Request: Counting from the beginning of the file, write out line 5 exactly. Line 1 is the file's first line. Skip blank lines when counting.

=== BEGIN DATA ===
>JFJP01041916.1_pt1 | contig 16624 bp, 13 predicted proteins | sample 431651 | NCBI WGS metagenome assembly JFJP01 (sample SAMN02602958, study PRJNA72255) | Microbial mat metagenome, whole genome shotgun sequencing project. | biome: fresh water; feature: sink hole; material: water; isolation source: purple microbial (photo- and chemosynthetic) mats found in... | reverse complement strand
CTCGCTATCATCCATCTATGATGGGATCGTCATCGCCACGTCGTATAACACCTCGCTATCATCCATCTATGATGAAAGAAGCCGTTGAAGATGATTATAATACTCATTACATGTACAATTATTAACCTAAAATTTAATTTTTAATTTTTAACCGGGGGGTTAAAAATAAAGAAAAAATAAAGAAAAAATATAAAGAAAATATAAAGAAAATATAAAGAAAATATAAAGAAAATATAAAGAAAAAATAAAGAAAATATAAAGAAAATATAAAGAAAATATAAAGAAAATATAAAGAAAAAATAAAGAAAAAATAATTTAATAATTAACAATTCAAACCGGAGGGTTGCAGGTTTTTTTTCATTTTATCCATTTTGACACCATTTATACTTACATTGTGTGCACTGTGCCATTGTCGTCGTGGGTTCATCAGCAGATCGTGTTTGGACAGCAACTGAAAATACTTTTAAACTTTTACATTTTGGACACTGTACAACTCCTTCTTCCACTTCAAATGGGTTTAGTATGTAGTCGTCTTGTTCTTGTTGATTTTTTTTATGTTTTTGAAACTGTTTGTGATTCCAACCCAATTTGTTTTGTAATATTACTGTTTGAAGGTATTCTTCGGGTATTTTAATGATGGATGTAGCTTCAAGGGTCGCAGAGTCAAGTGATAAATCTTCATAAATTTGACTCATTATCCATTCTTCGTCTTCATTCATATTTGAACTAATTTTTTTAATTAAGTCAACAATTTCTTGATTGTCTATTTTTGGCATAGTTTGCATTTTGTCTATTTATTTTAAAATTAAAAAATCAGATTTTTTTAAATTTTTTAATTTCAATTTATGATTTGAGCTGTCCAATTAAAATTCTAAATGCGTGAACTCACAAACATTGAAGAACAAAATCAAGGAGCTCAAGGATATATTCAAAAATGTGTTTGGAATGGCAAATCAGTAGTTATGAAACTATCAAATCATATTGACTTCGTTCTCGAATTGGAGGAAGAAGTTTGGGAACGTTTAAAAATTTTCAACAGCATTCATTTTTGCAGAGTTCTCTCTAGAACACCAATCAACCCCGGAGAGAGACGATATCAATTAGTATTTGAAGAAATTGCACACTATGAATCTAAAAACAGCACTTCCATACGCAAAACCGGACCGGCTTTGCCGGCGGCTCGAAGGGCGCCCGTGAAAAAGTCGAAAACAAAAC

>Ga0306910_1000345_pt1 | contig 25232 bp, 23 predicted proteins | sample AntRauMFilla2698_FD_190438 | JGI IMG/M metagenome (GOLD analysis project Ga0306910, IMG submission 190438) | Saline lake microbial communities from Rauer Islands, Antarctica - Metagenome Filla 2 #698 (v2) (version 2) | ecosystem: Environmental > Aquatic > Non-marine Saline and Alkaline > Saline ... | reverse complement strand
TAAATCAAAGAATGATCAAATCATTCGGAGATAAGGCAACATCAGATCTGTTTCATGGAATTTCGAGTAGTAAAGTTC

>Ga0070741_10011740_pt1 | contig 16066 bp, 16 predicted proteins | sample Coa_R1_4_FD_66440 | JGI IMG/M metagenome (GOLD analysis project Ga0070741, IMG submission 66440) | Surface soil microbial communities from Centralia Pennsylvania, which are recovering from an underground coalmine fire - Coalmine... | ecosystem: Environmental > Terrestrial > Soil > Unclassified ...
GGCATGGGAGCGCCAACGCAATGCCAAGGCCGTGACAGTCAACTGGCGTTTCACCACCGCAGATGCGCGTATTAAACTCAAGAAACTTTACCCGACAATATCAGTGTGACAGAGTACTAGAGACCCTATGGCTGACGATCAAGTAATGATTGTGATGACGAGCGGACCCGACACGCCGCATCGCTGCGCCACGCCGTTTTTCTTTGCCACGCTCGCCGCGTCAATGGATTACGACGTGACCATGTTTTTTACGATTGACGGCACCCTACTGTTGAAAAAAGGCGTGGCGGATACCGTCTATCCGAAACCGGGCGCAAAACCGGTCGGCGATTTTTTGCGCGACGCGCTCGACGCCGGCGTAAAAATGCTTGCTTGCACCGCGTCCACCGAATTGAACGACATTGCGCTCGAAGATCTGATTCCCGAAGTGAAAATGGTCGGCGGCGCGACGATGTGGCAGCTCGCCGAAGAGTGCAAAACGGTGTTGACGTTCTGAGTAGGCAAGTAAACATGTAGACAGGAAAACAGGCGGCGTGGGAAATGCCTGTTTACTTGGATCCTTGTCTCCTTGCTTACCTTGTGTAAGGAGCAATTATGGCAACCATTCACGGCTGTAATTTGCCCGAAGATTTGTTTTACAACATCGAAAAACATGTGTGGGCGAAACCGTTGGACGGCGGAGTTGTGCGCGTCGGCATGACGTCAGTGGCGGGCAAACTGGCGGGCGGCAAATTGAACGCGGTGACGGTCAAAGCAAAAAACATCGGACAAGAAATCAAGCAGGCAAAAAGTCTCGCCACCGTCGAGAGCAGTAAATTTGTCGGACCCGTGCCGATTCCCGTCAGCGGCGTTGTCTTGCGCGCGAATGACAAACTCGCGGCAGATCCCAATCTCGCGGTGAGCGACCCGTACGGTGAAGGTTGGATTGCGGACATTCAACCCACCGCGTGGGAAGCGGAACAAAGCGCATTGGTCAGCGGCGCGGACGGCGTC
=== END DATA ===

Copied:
>Ga0070741_10011740_pt1 | contig 16066 bp, 16 predicted proteins | sample Coa_R1_4_FD_66440 | JGI IMG/M metagenome (GOLD analysis project Ga0070741, IMG submission 66440) | Surface soil microbial communities from Centralia Pennsylvania, which are recovering from an underground coalmine fire - Coalmine... | ecosystem: Environmental > Terrestrial > Soil > Unclassified ...